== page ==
The opinion of the court was delivered by: MARSH
This matter comes before the court on plaintiffs' "Motion for Hearing, Reconsideration and Vacation of Order Granting Summary Judgment," filed with this member of the court on June 26, 1981.
On June 22, 1981, this court entered an Opinion and Order granting the defendant, Caterpillar Tractor Company's, motion for summary judgment in the case of Brown v. Caterpillar Tractor Company. Also, on June 22, 1981, a companion order was issued granting the defendant, Caterpillar Tractor Company's, motion for summary judgment in the case of Baird v. Caterpillar Tractor Company. This companion order adopted this court's opinion in Brown v. Caterpillar Tractor Company.
The court held a hearing to reconsider its Opinion and Order granting defendant's motion for summary judgment on July 14, 1981. After oral argument and consideration of the affidavits of Dr. James P. Romualdi, plaintiffs' expert witness, and the voluminous documentation submitted in support of said affidavits in both the Brown and Baird cases, the court makes the following findings of fact:
1. Page B49a of the Government's contract provides for modification and/or removal and/or obliteration of any markings not authorized. Plaintiff asserts that Caterpillar should have placed a warning sign on the tractor, that said tractor should not be used for tree clearing operations since such operation might cause injury to the driver or passenger riding on the tractor. No such warning was required by the contract and any such warning would not have been in compliance with the contract.
2. Exhibit E of the contract specifically lists the nomenclature of the "Overpack Kit For Tractor . . . ." No canopy is listed, nor is anything which would remotely be interpreted as a canopy or overhead protective device or roll over protective structure (ROPS) listed.
3. "Additional Modifications to Military Specification MIL-T-52270A Dated 7 November 1966" does not list a canopy, overhead protective structure, or roll over protective structure as a modification for the tractor in question.
4. "Test Method No. 37" entitled "Clearing"
specifically states in the test procedure that the tester was to "mount the Government-Loaned canopy and engine guards." This indicates (a) the bulldozer as called for by the specifications was not to have a canopy; (b) if and when the Government determined a canopy was necessary, a "Government-Loaned canopy" would be supplied for use; and (c) the Government knew of the dangers involved and did not specify the need or the desire for a canopy except at the Government's insistence.
5. The "Military Specification of 7 November 1966-MIL-T-52270A" does not list a canopy. Section 3.6 of said Specification regarding "Safety" indicates "(All) moving parts which are of such nature or so located as to be a hazard to operating personnel shall be enclosed or guarded." However the Specification goes on to read "(Protective) devices shall not impair the operating functions." It is the court's opinion that upon interpretation of the above quoted language a canopy would have impaired the military operation and functions of the tractor by restricting the operator's field of view.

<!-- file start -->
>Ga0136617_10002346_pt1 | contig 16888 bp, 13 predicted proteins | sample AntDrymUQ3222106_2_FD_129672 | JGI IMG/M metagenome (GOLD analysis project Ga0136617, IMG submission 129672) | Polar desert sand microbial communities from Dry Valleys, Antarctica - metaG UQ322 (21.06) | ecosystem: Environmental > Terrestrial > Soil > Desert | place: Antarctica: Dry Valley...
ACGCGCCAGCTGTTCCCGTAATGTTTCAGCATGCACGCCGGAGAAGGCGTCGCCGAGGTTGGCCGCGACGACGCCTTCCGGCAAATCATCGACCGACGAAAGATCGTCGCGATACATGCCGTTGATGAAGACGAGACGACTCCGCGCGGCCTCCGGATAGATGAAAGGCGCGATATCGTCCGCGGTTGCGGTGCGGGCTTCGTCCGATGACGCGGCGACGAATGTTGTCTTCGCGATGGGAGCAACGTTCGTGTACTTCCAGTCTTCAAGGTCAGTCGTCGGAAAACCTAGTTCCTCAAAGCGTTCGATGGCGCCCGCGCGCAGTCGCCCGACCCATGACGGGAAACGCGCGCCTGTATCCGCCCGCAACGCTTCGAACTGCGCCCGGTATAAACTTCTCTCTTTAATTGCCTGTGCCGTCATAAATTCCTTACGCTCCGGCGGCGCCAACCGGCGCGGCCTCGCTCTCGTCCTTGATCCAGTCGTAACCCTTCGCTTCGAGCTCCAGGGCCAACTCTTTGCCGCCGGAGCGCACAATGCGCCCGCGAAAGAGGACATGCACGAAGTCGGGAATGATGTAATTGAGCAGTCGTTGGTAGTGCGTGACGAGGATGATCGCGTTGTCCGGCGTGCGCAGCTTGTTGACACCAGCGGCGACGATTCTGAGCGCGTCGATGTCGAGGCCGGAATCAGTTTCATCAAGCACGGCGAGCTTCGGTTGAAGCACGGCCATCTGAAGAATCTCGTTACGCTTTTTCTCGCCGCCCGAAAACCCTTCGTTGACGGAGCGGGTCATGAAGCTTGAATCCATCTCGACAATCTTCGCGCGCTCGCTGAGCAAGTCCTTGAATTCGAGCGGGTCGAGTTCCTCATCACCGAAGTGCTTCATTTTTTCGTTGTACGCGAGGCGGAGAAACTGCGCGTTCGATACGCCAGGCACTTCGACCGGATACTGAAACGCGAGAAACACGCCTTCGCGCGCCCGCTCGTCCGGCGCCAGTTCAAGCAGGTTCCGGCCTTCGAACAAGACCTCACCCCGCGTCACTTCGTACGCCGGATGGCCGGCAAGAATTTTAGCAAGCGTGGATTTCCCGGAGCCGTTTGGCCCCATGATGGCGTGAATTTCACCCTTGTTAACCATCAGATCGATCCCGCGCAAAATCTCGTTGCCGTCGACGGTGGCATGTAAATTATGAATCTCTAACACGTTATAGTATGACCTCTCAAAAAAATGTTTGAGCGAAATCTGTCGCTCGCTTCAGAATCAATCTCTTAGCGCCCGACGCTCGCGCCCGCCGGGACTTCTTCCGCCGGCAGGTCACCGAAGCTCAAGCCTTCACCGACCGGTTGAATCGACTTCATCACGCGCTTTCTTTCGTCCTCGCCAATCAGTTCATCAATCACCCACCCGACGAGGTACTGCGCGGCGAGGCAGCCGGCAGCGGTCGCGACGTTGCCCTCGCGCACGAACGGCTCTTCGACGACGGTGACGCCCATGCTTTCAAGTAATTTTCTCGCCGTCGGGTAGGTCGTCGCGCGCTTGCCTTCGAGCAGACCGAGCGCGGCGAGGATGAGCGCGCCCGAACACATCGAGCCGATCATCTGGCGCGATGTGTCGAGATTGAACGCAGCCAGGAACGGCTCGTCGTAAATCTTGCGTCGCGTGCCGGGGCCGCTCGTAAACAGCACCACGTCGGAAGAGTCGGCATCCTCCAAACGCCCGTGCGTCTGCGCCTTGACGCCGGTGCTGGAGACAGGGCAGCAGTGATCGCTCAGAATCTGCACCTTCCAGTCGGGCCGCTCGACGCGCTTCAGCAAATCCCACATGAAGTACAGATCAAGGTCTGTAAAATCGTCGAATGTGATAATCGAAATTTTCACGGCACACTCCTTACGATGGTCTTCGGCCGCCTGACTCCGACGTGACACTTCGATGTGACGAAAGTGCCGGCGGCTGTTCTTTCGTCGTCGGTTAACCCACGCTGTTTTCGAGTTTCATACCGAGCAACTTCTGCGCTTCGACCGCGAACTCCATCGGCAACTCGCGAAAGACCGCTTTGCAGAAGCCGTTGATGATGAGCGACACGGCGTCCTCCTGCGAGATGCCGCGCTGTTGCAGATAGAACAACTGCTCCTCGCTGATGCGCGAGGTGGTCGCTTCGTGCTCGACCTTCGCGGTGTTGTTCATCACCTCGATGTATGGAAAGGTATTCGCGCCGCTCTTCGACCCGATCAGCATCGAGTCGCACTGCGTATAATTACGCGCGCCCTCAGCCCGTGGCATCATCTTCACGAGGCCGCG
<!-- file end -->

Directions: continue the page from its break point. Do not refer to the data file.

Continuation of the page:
6. Section 3.18.1 entitled "Seats" of the above-referred to Military Specification relates to the operator's seat and states nothing with respect to a canopy or the need for a canopy although it describes the seat of the tractor extensively.
7. Section 3.27.1 entitled "Instruction plates" sets forth the following: "a tractor shall be equipped with instruction plates or diagrams, including warnings and cautions, describing any special or important procedures to be followed in assembling, operating, or servicing the tractor." The plaintiffs have argued that the tractor should have had a warning plate indicating that the tractor should not be used for tree clearing operations. However, the court has found nothing in the contract or specifications which would require such a warning plate.
8. Section 3.32 of the Military Specification referred to above provides for a "Rifle case." The fact that the tractor was to be supplied with a rifle case indicates the Government's desire to use the tractor for Military applications and in particular for the Vietnam war, a conflict which was in progress during the time period pertinent to this contract. The need for the rifle case is a clear indication that the Government did not desire a canopy on a tractor. Such a canopy would have interfered with the military operation and function of the tractor.
9. Section 4.6.1 entitled "Examination of the Military Specification referred to above provides for an "Examination Schedule." In this schedule specific defects are listed. None of the 60 odd defects listed indicate that the tractor would be rejected by the Government should there not be a canopy on the tractor. Strict compliance with this examination schedule shows that the Government did not consider the absence of the canopy ...